by Manpreet Singh Mokha, IIMC
By the time I was in my final year, I realized that I couldn’t be an electrical engineer for life. I’d begun to appreciate the non-technical nuances of the activities I was part of during my college. With the job landscape becoming more and more generic and cross-disciplinary in nature, it made sense for me to go for an MBA.
While CAT was definitely on the cards for me, I realized that the ISB-YLP was an excellent option too. The YLP offers a direct admission to final and pre-final year undergraduate students to the Indian School of Business upon completion of two years of work experience. This led to my tryst with the GMAT.
I decided to prepare for the GMAT without any coaching.
This was because I found GMAT’s quantitative ability section to be easier than CAT’s (which I was preparing for anyway) and because I felt I could manage the other sections on my own. The GMAT basically consists of an Analytical Writing Assessment, an Integrated Reasoning section (which is a mix of DI/LR/VA), and a section each on Quantitative Ability and Verbal Ability.
The first step was to get the right material and some direction. I researched a bit online and consulted people who had given GMAT in the past on the material I should use for self-prep. Most of the books and resources can be purchased in India on popular e-commerce websites. I used a mix of soft copies and hard copies for my preparation.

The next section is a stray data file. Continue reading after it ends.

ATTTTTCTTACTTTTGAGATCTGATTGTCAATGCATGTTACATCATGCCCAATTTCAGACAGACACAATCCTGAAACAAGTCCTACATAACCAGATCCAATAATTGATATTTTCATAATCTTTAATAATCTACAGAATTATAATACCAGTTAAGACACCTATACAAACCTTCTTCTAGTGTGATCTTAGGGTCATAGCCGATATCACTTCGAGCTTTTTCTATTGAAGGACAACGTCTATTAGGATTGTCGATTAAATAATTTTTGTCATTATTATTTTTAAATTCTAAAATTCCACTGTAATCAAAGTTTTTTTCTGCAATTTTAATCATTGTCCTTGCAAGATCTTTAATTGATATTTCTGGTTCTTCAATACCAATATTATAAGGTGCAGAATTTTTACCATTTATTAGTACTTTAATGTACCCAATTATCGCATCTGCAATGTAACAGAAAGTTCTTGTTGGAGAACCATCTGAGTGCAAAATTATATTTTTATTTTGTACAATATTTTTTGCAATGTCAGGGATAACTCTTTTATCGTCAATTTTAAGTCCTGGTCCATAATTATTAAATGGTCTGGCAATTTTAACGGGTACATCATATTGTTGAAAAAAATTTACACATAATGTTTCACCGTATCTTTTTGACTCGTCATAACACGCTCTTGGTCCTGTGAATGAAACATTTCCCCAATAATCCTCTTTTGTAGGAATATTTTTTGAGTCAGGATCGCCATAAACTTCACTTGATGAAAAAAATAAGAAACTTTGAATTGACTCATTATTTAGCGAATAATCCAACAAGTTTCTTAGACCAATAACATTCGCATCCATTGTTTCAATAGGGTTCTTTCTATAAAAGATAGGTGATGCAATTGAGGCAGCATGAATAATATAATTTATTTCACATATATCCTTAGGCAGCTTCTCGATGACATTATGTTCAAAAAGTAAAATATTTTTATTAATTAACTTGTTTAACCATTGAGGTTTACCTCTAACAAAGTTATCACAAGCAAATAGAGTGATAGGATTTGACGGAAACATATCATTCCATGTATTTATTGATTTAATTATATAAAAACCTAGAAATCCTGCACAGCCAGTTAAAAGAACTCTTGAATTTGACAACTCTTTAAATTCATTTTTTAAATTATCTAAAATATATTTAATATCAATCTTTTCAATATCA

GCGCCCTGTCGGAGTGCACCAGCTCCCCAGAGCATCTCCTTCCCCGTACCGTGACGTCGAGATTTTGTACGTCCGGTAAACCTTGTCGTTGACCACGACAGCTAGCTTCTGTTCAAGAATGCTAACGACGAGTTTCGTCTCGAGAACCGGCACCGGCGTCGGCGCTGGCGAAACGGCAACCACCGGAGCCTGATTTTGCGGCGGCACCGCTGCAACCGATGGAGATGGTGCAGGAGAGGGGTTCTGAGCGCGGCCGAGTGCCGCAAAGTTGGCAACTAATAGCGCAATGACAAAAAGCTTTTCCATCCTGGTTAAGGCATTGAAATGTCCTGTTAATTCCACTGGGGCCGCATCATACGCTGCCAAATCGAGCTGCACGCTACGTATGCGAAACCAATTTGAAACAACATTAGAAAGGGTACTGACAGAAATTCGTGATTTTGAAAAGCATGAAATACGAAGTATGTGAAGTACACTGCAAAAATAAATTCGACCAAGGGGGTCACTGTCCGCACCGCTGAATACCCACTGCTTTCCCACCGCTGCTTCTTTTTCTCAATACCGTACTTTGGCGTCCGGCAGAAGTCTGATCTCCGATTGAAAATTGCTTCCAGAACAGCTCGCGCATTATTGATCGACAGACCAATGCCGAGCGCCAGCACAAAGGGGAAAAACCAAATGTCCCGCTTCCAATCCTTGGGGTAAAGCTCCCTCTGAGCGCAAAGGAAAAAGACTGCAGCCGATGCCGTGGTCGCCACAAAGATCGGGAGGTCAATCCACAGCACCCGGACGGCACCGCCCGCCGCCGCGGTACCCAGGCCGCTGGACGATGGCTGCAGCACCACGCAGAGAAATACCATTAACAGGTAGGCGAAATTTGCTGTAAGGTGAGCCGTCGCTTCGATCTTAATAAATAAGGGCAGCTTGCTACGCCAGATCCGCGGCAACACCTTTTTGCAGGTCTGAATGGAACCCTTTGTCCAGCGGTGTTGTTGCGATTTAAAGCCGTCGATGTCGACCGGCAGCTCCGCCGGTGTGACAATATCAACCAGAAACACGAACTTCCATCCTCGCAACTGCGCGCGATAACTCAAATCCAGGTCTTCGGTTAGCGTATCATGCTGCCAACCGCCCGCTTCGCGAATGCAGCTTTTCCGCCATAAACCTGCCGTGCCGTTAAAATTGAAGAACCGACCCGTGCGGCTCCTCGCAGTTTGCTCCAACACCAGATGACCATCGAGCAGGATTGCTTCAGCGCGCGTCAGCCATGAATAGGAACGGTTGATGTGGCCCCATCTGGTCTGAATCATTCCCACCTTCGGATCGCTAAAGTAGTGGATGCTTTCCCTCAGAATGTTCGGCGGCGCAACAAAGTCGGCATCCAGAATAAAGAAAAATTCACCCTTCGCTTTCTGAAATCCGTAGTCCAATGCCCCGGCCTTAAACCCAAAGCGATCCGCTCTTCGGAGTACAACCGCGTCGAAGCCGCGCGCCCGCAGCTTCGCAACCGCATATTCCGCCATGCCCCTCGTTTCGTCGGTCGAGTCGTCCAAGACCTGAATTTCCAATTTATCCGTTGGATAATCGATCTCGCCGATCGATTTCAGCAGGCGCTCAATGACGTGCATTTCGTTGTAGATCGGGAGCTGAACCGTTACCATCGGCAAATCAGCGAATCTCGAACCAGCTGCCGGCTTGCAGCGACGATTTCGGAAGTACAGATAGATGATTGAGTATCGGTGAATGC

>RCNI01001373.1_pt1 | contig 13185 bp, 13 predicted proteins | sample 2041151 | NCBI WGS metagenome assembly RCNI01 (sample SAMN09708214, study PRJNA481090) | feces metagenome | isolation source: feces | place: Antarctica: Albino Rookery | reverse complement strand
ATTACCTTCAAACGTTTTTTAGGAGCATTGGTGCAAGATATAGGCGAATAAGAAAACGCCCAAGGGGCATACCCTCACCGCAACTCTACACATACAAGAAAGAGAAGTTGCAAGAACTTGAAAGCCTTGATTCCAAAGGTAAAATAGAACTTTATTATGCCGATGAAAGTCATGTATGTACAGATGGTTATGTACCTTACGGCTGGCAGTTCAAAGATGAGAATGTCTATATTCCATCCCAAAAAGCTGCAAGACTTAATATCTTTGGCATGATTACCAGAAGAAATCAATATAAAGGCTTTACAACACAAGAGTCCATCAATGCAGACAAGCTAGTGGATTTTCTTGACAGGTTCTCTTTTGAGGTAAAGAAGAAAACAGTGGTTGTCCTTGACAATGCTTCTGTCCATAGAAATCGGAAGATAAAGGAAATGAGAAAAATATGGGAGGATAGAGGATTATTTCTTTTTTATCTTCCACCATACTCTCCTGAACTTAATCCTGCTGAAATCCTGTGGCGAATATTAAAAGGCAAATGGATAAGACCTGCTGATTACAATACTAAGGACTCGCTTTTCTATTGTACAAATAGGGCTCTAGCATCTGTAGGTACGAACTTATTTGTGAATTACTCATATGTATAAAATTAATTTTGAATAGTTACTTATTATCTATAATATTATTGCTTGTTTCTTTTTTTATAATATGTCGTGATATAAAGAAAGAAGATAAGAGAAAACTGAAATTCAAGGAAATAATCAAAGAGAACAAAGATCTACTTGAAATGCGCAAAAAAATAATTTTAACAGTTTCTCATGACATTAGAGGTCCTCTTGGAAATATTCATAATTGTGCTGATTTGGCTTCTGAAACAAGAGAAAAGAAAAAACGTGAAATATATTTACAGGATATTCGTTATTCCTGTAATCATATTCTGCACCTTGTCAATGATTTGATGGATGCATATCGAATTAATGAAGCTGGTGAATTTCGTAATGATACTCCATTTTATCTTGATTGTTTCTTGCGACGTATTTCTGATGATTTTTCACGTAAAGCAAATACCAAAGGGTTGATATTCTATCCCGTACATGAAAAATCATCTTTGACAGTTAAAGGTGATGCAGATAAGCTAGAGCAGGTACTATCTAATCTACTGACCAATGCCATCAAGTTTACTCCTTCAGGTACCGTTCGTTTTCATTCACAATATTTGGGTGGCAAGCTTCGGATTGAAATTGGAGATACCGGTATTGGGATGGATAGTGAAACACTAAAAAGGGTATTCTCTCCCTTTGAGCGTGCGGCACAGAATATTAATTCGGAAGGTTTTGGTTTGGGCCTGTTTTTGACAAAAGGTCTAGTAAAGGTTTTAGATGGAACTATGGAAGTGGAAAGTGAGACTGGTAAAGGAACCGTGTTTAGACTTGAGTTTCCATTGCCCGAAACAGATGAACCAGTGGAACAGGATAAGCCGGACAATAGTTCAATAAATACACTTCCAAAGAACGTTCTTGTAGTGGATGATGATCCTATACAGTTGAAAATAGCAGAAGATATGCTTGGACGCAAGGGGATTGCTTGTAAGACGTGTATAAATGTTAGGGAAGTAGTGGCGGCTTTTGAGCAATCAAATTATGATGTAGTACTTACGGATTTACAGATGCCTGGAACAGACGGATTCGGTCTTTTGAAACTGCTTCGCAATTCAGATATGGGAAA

While I found a bulk of the quantitative ability section doable, I was challenged by the data sufficiency questions. As an engineer, I perhaps got complacent about my mathematical abilities. Verbal ability proved to be the toughest nut to crack, with critical reasoning giving me a pain. I used to take out a minimum of 1.5-2 hours of dedicated time for GMAT prep.
Over a span of two months, I constantly tracked my mistakes and weaker areas and started solving dedicated material on those topics where I lacked. For example, in order to bolster my critical reasoning abilities, I partially went through a guide used by law students (Yes!)
I feel that if you (1) Work in a timed manner and (2) Work on your weaknesses and maintain your strengths, the GMAT is a piece of cake. I took around 6-7 full length mocks to build my stamina – a 4 hour test can be quite mentally taxing.
My mock scores ranged from a 680-730 on both official and unofficial mocks (non-MBA.com resources). My efforts were definitely rewarded when I got a 750/800 on the D-Day!
In order to conclude,
YES, the GMAT can be cracked without coaching provided you are willing to dedicate some quality time in order to work on yourself.
Apart from the scores opening up a lot of options for me, both within India and abroad, my GMAT prep heavily helped me with my CAT verbal, and I felt that it added to me as a person too! Maintaining the momentum and tracking your progress are ways to stay on track to a 700+ score.
With more and more students looking at options outside the country for an MBA, the GMAT makes more sense than ever, and with top schools such as ISB in the country accepting GMAT scores, it’s definitely worth a shot.
All the best!
Manpreet Singh Mokha is a student at Indian Institute of Management Calcutta (IIMC). He was also selected for the Young Leaders Program at Indian School of Business (ISB-YLP).
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